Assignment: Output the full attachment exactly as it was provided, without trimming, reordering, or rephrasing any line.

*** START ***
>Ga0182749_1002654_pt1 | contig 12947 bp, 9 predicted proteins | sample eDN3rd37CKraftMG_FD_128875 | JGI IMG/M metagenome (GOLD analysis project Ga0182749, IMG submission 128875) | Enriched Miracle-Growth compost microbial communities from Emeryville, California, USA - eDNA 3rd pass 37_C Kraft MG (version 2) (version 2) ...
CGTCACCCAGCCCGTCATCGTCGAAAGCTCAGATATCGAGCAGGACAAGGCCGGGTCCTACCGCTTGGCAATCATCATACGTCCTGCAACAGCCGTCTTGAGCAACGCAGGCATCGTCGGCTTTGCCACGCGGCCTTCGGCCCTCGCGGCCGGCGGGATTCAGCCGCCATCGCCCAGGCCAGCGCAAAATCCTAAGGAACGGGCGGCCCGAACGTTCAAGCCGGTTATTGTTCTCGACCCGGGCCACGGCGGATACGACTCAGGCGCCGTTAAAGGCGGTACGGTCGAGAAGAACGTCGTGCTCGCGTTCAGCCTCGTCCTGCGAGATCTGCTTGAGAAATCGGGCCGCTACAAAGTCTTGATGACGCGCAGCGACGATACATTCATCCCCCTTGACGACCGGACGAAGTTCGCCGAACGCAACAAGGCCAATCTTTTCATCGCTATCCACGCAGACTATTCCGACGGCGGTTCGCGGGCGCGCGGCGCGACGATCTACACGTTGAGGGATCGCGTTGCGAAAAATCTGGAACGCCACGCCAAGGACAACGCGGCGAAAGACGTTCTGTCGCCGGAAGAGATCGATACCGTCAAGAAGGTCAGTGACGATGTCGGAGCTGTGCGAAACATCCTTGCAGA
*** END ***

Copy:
>Ga0182749_1002654_pt1 | contig 12947 bp, 9 predicted proteins | sample eDN3rd37CKraftMG_FD_128875 | JGI IMG/M metagenome (GOLD analysis project Ga0182749, IMG submission 128875) | Enriched Miracle-Growth compost microbial communities from Emeryville, California, USA - eDNA 3rd pass 37_C Kraft MG (version 2) (version 2) ...
CGTCACCCAGCCCGTCATCGTCGAAAGCTCAGATATCGAGCAGGACAAGGCCGGGTCCTACCGCTTGGCAATCATCATACGTCCTGCAACAGCCGTCTTGAGCAACGCAGGCATCGTCGGCTTTGCCACGCGGCCTTCGGCCCTCGCGGCCGGCGGGATTCAGCCGCCATCGCCCAGGCCAGCGCAAAATCCTAAGGAACGGGCGGCCCGAACGTTCAAGCCGGTTATTGTTCTCGACCCGGGCCACGGCGGATACGACTCAGGCGCCGTTAAAGGCGGTACGGTCGAGAAGAACGTCGTGCTCGCGTTCAGCCTCGTCCTGCGAGATCTGCTTGAGAAATCGGGCCGCTACAAAGTCTTGATGACGCGCAGCGACGATACATTCATCCCCCTTGACGACCGGACGAAGTTCGCCGAACGCAACAAGGCCAATCTTTTCATCGCTATCCACGCAGACTATTCCGACGGCGGTTCGCGGGCGCGCGGCGCGACGATCTACACGTTGAGGGATCGCGTTGCGAAAAATCTGGAACGCCACGCCAAGGACAACGCGGCGAAAGACGTTCTGTCGCCGGAAGAGATCGATACCGTCAAGAAGGTCAGTGACGATGTCGGAGCTGTGCGAAACATCCTTGCAGA